- The Washington Times - Wednesday, August 3, 2005

BOWLING GREEN, Va. — Acres of land that just days earlier were filled with more than 40,000 Boy Scouts, leaders and volunteers from around the world lay empty, bearing only marks of dead grass outlining where tents once stood.

The tent city that houses the National Scout Jamboree about every four years at Fort A.P. Hill vanished overnight as the event came to a close yesterday.

“As amazing as it is to see an empty field nine days previous all of a sudden become a whole city, it is almost as amazing to see that whole city go away in about two hours,” said Jamboree spokeswoman Renee Fairrer. “It’s a little bittersweet.”

The 10-day event made headlines when four Scout leaders from Alaska were killed in an electrical accident July 25, the event’s opening day. The tragedy was followed by days of intense heat that sickened more than 300 Scouts and visitors.

A scheduled visit by President Bush was postponed twice because of weather.

Justin Jansen, 16, braved the heat throughout the week, spending his days canoeing, fishing and scuba diving.

“Besides the fact that it was really hot, it was a really good time,” said Justin, of Oak Harbor, Wash. “There were some times in the middle of the day where we couldn’t do anything because it was so hot.”

Some Scouts make their trip to the Jamboree a multiple-week vacation, giving some who paid more than $2,000 for the trek the opportunity to see other parts of the country. Justin and the rest of the Mount Baker Council will spend another week on the East Coast, touring the District and Philadelphia.

“This is a very big trip,” Justin said as he huddled around the pay phones with three of his troop members. “Eighteen days away from home and all the way on the other side of the country, but I’m hoping to come back to the next one.”

The next Jamboree will take place in 2010, an event that coincides with the 100th anniversary of the Scouting organization.

The Boy Scouts of America has used the military base 70 miles south of the District to hold its summer event since 1981.

Government and military support of the Scouts is in jeopardy as Congress and federal courts battle over a lawsuit in which the American Civil Liberties Union of Illinois claims that the Defense Department’s sponsorship violates the First Amendment because the Scouts require members to swear an oath of duty to God.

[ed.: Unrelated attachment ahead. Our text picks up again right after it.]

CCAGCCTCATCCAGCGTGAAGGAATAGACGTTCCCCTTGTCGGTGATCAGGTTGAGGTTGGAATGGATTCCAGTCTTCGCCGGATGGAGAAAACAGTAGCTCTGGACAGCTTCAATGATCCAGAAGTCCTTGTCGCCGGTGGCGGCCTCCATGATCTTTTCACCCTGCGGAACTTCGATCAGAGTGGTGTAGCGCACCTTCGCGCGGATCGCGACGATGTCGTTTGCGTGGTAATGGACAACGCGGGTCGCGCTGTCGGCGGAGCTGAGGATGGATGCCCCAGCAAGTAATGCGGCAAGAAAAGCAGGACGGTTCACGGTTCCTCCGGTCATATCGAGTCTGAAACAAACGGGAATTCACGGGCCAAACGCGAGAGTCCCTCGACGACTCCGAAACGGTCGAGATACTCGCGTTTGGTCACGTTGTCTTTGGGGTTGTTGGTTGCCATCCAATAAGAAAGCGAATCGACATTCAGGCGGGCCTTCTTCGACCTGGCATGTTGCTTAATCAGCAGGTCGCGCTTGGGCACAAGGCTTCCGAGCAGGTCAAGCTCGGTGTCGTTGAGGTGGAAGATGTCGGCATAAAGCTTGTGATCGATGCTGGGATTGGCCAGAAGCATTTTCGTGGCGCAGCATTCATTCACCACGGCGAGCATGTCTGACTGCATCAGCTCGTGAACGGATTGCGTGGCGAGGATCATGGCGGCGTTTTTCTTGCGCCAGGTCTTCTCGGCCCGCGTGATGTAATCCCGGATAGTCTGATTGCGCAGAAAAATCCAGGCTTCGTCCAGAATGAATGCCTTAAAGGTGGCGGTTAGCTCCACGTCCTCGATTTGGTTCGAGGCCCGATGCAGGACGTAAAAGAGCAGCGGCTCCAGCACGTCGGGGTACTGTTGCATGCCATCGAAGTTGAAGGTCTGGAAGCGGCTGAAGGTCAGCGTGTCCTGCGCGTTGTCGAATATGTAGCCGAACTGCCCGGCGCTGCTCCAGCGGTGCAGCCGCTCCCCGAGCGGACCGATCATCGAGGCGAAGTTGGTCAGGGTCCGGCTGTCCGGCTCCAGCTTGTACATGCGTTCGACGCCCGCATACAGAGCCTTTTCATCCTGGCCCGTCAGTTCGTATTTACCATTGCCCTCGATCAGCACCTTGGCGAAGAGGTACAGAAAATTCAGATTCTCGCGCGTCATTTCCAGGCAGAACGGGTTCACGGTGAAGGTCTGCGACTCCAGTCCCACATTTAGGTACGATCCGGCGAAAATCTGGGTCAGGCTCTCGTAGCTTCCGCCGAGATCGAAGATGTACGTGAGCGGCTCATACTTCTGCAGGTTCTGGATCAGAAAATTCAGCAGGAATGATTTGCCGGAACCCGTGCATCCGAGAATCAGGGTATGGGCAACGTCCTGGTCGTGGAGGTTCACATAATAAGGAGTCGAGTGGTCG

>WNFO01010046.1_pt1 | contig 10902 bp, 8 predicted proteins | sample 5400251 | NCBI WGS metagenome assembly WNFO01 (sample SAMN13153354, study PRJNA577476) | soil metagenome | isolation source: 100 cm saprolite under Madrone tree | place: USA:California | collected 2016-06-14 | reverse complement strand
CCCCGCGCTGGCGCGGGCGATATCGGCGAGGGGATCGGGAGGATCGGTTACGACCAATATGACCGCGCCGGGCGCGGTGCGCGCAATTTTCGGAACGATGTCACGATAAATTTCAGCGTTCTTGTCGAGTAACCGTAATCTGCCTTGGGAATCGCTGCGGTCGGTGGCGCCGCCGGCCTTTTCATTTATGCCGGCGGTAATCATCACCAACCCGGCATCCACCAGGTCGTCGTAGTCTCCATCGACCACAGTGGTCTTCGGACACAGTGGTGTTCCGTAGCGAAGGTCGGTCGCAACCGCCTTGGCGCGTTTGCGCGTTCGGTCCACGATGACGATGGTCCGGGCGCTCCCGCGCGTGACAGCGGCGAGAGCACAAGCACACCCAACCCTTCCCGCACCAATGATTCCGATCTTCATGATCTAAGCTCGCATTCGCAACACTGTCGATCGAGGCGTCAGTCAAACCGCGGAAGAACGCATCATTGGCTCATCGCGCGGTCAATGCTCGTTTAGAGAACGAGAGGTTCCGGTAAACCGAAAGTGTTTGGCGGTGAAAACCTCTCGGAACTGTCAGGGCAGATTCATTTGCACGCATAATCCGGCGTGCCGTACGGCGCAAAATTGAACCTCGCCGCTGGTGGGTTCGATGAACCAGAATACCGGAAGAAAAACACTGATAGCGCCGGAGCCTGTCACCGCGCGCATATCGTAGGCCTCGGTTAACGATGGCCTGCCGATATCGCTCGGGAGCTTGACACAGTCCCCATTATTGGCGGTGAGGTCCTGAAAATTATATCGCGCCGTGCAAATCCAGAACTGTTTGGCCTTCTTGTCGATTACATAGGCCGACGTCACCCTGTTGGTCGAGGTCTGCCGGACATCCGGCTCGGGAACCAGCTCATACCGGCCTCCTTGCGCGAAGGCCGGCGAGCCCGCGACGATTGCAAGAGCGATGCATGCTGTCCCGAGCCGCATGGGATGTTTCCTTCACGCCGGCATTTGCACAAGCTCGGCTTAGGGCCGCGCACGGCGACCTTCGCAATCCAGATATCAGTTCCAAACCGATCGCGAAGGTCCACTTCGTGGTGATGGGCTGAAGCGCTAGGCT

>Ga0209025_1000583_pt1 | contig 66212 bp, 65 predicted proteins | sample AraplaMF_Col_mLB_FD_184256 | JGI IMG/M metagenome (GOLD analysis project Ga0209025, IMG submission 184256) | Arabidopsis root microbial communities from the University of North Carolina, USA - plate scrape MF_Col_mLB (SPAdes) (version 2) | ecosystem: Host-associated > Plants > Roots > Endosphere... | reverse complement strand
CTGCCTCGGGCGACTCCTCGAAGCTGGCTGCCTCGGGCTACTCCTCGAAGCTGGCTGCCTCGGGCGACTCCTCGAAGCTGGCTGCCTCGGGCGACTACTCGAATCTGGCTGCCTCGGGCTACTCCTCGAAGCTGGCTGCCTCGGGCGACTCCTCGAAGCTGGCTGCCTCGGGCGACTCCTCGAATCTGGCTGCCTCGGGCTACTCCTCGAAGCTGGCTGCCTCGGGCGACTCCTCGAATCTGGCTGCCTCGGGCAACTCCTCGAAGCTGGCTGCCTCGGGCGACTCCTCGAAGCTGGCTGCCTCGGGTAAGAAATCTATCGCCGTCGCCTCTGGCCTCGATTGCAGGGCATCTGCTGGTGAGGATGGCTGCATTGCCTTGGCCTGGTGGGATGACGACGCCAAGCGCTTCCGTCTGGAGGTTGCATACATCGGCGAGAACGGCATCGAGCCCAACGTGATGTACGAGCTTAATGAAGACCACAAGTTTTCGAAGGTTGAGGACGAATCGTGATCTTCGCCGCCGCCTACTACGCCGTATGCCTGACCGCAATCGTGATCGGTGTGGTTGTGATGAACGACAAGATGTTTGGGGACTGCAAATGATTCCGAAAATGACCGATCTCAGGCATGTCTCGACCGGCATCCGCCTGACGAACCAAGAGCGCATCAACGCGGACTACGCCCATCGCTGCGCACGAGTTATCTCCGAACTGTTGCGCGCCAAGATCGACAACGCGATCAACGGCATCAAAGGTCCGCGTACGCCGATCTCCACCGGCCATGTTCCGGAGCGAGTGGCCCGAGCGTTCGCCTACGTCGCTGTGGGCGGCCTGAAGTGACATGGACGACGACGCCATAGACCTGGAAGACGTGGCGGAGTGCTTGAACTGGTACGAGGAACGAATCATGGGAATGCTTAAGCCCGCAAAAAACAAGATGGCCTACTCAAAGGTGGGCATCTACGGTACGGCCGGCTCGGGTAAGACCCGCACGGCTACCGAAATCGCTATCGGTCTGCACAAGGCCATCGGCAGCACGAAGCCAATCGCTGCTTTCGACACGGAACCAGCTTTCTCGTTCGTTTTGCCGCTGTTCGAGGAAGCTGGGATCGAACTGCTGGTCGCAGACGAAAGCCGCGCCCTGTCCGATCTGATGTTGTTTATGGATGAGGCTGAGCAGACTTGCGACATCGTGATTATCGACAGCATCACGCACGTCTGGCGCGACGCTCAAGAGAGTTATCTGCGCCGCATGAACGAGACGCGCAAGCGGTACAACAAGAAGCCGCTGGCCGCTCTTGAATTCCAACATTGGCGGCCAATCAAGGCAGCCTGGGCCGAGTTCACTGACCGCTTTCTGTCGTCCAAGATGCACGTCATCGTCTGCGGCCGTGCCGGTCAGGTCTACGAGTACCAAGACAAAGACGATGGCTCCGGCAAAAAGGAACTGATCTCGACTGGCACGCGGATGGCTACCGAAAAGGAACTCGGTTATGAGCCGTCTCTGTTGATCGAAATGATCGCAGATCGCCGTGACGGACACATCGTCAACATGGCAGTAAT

The Senate voted on July 26 to allow U.S. military bases to continue to host the Jamboree.

One month earlier, U.S. District Judge Blanche Manning had ruled in the ACLU’s favor.

Questions also have been raised about whether the location and time of year of the event are the right combination for the Scout’s convention.

Miss Fairrer said there are no plans to change the location for the next event, but organizers will pay “special attention” to reduce the risk to health and safety.

Wayne Marley, 63, a staff volunteer from Lewiston, Maine, said in a city of more than 40,000, accidents are all but inevitable.

“It’s certainly tragic what happened to the Alaskan Scouts, but things happen in a city of this size,” he said.

The accident occurred when four men were trying to pitch a tent. They lost control of the center pole and it fell into nearby power lines. Killed were: Michael J. Shibe, 49, Mike Lacroix, 42, Ronald H. Bitzer, 58, and Scott Edward Powell, 57.

Despite the challenges, Miss Fairrer said, the event’s success came from “being able to give Scouts a once-in-a-lifetime experience.”

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